28 SERVO 08.2015
as I progressed. I basically modeled the wooden hand
loosely on my own hand, with each finger segment roughly
the same size as my own. If you’re looking to make
something similar, I’d suggest you measure each segment
of each finger of your hand to get a scale model.
I’m glad I didn’t have a 3D
printer, as drawing, cutting, drilling,
gluing, throwing out, and starting
again adds to the enjoyment and
creativity! Some good music or a
good documentary to listen to in
the background, all the requisite
tools, enthusiasm, and plenty of
time, and you’re good to go!
To start with, I chose a one
meter length of 10 mm diameter
dowel to act as the finger
segments, cutting them to suit my
sketches using my faithful Dremel
Multipro. The blackened ends of
the finger joints you see in my
You Tube video were from the
Dremel cuts — basically burning the
wood as it cut.
Now, I needed knuckles, so I
began looking in hardware stores
for cheap but effective hinges which
could join the finger segments
together and enable them to move.
I looked at small hinges, curtain rod
connectors, scissors, and other
potential donors, but it wasn’t until I
was in the local supermarket and I
saw a tea-infuser hanging on the
wall that I knew I’d hit paydirt (or hingedirt)!
They were $2 each, and each infuser had two pressed
metal ‘hinges’ — two pieces of metal with a hole and pin
that had been shot peened at one end. So, I bought 15 of
them for $30 (to the eye-raised surprise of the checkout
operator!), and low and behold oodles of infusers awaited
their fate (Figure 2).
I checked all of the hinges, and out of all 30 only about
18 moved smoothly and didn’t jam. I mean these are
average quality pressed steel and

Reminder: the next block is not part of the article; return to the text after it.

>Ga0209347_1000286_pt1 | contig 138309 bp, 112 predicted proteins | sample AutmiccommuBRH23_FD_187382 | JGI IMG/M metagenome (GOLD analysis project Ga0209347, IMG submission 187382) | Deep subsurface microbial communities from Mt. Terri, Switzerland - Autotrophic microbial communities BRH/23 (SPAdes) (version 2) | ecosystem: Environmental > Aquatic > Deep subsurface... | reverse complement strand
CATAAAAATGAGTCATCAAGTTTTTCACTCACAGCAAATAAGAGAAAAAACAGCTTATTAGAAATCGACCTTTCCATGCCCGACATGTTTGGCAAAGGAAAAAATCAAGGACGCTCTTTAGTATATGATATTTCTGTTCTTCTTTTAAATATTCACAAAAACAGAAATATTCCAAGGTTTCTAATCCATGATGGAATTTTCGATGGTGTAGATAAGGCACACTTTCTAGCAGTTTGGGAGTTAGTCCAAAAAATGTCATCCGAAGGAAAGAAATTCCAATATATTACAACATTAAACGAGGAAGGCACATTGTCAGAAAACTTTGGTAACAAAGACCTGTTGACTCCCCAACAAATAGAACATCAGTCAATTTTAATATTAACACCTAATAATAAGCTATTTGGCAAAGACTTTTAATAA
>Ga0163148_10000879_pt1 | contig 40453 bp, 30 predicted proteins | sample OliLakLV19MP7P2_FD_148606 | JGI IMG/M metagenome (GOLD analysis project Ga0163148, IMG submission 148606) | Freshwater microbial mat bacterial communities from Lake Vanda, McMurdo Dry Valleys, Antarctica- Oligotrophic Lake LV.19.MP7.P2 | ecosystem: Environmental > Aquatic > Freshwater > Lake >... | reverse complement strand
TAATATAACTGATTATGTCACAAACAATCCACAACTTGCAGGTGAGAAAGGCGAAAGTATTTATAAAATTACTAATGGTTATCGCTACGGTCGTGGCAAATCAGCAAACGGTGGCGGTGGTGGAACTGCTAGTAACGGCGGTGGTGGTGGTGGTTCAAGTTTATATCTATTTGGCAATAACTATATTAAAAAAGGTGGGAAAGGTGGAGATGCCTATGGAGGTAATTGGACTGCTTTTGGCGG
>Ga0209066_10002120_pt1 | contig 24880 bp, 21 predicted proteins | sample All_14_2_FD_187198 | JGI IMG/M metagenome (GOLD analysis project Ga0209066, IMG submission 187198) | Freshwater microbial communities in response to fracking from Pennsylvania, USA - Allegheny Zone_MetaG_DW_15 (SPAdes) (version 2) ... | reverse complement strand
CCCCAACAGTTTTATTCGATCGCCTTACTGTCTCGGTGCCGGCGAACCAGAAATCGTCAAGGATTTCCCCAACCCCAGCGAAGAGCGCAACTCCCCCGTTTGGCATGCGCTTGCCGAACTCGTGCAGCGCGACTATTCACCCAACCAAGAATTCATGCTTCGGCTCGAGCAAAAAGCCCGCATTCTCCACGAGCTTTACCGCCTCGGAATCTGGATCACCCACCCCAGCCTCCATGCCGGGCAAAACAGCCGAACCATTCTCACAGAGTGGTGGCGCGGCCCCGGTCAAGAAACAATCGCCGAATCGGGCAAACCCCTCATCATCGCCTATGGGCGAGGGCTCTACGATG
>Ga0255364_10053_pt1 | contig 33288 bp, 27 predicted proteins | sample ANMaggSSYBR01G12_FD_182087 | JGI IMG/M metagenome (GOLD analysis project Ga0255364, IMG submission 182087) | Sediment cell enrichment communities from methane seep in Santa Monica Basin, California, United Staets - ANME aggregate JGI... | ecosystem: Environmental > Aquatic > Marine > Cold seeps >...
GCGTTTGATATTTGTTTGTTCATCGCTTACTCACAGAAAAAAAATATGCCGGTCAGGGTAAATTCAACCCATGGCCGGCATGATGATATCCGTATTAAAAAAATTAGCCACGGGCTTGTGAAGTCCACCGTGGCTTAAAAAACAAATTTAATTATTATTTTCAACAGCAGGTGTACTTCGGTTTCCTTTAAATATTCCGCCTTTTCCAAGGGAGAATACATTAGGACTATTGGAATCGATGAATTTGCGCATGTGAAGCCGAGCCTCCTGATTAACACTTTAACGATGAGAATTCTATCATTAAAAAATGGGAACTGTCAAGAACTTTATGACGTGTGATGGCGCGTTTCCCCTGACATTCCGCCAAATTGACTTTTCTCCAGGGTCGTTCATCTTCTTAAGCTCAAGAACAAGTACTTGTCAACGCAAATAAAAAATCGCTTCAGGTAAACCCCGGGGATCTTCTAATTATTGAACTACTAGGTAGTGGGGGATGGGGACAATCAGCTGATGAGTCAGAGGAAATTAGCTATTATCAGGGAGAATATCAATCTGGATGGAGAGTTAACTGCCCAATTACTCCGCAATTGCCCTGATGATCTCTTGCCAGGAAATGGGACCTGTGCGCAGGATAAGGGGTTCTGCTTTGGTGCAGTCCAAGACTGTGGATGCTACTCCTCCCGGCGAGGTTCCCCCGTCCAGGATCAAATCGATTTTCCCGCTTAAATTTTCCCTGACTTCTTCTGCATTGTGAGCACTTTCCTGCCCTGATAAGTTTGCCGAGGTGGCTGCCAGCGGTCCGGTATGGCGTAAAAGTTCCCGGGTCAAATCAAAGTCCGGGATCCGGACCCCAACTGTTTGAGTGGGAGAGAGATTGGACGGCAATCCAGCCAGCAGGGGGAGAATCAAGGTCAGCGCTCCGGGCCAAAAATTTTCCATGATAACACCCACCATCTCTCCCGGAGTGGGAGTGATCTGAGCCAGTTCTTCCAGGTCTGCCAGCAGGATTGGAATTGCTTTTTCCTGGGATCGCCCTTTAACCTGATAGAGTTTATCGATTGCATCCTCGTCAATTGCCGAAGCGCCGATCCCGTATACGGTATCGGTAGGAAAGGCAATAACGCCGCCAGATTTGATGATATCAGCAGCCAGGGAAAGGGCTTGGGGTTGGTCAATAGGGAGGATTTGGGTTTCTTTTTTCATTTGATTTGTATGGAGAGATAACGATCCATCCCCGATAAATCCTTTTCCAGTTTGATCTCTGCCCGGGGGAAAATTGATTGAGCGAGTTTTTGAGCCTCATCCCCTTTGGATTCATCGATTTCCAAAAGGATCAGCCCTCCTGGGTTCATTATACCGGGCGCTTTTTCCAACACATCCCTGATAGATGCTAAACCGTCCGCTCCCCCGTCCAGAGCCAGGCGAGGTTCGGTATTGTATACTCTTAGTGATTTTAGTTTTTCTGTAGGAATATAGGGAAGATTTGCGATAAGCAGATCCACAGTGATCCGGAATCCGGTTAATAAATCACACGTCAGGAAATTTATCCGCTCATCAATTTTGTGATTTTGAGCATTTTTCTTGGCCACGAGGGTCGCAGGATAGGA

not designed with tight tolerances
in mind or to flop around
The 18 that passed the test
were more than enough for the
three knuckles I needed for each
A visit to the local
haberdashery store and I found
suitable thick cotton thread for
tendons and some very small metal
eyelets to be transformed into
tendon guides (Figure 3).
I also found some narrow
black elastic (like you would find in
a pair of pants) which I wanted to
use on top of each finger joint to
provide resistance — to return the
finger to an ‘open’ position
This elastic would also be
applied to the thumb assembly
The ‘opening’ and ‘closing’ finger movement is actually
termed ‘flexion’ and ‘extension.’ Bending the fingers toward
the palm is flexion, or what I’m calling closing the finger;
bending the fingers out straight away from the palm is
extension, or what I’m calling opening the finger.
In between the finger segments (top of the
hinge/knuckle), I used pieces of cut silicon tube. This
provided an improvised form of cartilage to stop the finger
segments bending back too far, and to also provide a small
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Figure 4. Elastic strip to
provide resistance when
Figure 2. Tea infusers provided the hinges (knuckles).
Figure 3. Eyelets to guide tendons.
Note the 'cut-and-ready' pair at right.